The process of installing the cryptographic system begins with the secure device sending a request 2320 for a cryptographic system, along with the device's unique device ID 2110, over communications link 2300 to the cryptographic system provider 2200. The cryptographic system provider prepares the cryptographic system software for the requesting device, and derives a unique public/private key pair 2228, 2239 using PKC key Pair Generator 2215. The key look-up 2205 is used to determine the requesting device's device key. The device key 2250 is used to encrypt 2270 the private key 2228, the encrypted key is represented as --Dk[Private Key] 2223. Next, one of the global secret keys is chosen from the global key table 2260. The global key derived from the table is used to encrypt 2280 the private key for a second time resulting in DGk[Private Key] 2238. This encrypted key is then transmitted 2338 to the secure device over communications link 2300. The device's public key 2239 and a global key identifier 2265 are also sent 2339, 2365 to the secure device. The global key identifier is used by the secure device to determine which global secret key should be used to decrypt the private key.
 With the encrypted private key installed on the secure device, the secure device may now use the new cryptographic system. Using the new system will require accessing the private key. To do so, the secure device uses the global key identifier to determine the appropriate global key to use from the global key table 2160. The encrypted version of the key is read into the secure processing environment and decrypted 2170 with the appropriate global secret key, resulting in Dk[Private Key] 2123. Then the device key 2120 is read into the secure processing environment and used to perform the second decryption 2180 of the private key. The second decryption results in a clear private key 2128, which can be used to practice the cryptographic standard.
FIG. 3 shows a variation of the embodiment of FIG. 2. In particular, FIG. 3 shows a system and method for practicing the invention using global secret keys without transmitting a global key identifier. The global key identifier, which tells the secure device which global key to use to decrypt the transmitted secret key, may be useful to copyists trying to crack the encryption system. For example, if the global identifier was discovered it would alert copyists that multiple keys were being used. Using the embodiment of FIG. 3 it not necessary to transmit the global key identifier.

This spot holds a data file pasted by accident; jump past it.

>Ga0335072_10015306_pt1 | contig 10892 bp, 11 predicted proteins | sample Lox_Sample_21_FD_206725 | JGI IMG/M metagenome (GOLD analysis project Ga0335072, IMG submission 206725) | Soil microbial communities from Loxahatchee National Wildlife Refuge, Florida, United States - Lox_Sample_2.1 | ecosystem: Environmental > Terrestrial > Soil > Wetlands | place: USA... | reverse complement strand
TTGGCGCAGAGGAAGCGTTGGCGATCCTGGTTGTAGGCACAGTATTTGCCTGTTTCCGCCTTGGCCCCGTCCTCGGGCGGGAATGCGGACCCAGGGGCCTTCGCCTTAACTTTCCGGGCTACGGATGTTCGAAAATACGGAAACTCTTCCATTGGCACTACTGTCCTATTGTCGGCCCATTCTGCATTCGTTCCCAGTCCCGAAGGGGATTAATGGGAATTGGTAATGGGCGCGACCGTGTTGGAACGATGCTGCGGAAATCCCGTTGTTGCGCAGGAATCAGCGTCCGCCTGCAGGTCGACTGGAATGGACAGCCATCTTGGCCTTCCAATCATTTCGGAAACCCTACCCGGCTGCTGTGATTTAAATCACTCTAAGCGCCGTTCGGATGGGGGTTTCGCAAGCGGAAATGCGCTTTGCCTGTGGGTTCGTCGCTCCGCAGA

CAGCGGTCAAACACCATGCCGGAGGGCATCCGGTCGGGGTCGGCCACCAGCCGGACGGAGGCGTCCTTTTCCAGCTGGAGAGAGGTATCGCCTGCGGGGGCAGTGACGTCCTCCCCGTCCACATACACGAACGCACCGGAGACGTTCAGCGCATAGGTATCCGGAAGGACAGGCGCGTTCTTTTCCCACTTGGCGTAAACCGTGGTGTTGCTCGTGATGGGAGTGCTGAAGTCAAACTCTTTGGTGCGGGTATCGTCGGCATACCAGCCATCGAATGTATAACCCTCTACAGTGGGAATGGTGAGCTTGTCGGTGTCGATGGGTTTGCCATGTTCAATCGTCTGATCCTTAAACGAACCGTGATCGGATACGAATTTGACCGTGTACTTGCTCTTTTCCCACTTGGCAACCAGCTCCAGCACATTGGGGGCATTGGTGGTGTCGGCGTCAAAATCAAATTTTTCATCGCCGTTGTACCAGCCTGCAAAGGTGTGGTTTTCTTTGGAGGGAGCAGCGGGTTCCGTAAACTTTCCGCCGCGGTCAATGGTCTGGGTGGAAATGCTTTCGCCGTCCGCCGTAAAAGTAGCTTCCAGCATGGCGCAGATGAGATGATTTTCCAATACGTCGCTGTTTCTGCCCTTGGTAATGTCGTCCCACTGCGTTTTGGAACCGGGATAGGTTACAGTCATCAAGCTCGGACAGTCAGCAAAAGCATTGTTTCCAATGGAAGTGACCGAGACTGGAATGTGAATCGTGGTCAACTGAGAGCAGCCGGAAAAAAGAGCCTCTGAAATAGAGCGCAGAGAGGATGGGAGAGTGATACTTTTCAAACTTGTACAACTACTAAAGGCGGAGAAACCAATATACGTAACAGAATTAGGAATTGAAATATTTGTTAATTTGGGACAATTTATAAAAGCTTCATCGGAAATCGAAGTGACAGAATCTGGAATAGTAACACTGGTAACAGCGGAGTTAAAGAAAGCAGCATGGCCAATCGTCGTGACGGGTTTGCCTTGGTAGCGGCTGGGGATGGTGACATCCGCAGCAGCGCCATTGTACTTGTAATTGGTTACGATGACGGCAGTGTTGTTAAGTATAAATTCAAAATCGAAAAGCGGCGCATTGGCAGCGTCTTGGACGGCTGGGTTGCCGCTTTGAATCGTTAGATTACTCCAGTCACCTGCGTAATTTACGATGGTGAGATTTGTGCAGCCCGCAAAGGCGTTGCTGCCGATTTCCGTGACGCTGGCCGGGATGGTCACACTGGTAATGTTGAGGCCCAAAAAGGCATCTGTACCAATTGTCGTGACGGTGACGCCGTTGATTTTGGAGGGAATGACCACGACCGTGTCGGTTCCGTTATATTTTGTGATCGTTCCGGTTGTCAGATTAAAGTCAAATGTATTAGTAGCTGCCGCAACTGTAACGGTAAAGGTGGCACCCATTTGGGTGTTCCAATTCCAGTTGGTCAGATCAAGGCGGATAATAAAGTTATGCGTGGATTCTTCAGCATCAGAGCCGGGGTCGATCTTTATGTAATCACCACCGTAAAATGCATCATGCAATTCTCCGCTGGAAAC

The process according to the FIG. 3 embodiment begins with the secure device 3100 sending a request 3320 to the cryptographic system provider 3200, including the secure device's device ID 3110. The cryptographic system provider performs functions identical to the cryptographic system provider of FIG. 2, except in the FIG. 3 embodiment no global key identifier is sent to the secure device.
 The secure device receives the encrypted private key, DGk[Private Key] 3138, and the public key 3139. Because no global key identifier is provided, the secure device of FIG. 3 attempts to decrypt the private key with each of the global secret keys until a successful result is achieved. The process begins by loading the encrypted private key into the secure processing environment and decrypting 3170 it with the first global secret key chosen from the global key table 3160. The result of that decryption is then decrypted 3180 again with the device key 3150. This process results in a test private key 3185.